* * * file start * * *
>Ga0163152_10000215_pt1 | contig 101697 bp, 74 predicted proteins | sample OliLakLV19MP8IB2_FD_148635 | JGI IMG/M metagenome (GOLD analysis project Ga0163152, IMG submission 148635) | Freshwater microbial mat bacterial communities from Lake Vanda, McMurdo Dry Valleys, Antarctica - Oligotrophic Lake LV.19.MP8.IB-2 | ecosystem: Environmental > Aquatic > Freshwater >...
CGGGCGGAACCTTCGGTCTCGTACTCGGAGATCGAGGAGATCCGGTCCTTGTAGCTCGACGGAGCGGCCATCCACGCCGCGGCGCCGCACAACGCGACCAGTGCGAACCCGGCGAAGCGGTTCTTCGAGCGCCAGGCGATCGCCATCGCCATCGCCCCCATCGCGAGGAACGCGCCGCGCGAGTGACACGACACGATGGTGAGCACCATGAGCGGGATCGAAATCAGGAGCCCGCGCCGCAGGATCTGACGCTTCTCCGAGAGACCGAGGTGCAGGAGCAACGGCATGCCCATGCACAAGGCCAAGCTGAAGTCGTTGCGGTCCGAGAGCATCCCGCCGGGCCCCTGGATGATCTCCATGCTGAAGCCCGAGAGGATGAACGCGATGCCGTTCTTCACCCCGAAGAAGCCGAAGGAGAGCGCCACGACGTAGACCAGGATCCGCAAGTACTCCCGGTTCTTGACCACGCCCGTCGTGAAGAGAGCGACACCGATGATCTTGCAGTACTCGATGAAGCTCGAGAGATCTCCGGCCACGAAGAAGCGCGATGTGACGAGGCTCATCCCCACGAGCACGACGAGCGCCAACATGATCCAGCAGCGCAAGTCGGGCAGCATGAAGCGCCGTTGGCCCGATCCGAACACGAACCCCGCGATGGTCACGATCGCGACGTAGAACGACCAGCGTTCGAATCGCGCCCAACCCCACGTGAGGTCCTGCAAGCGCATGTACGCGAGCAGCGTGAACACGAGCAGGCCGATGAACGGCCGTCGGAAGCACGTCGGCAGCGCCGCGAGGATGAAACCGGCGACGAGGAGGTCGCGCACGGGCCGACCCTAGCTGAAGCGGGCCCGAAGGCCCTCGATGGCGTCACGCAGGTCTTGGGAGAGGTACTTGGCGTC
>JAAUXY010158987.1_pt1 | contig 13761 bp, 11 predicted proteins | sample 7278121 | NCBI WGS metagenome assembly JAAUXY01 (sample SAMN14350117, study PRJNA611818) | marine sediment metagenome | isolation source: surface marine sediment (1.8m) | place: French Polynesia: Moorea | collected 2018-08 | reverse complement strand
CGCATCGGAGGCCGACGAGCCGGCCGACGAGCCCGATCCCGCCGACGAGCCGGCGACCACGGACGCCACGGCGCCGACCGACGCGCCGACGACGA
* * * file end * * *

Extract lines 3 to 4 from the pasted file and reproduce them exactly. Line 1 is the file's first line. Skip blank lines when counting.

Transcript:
>JAAUXY010158987.1_pt1 | contig 13761 bp, 11 predicted proteins | sample 7278121 | NCBI WGS metagenome assembly JAAUXY01 (sample SAMN14350117, study PRJNA611818) | marine sediment metagenome | isolation source: surface marine sediment (1.8m) | place: French Polynesia: Moorea | collected 2018-08 | reverse complement strand
CGCATCGGAGGCCGACGAGCCGGCCGACGAGCCCGATCCCGCCGACGAGCCGGCGACCACGGACGCCACGGCGCCGACCGACGCGCCGACGACGA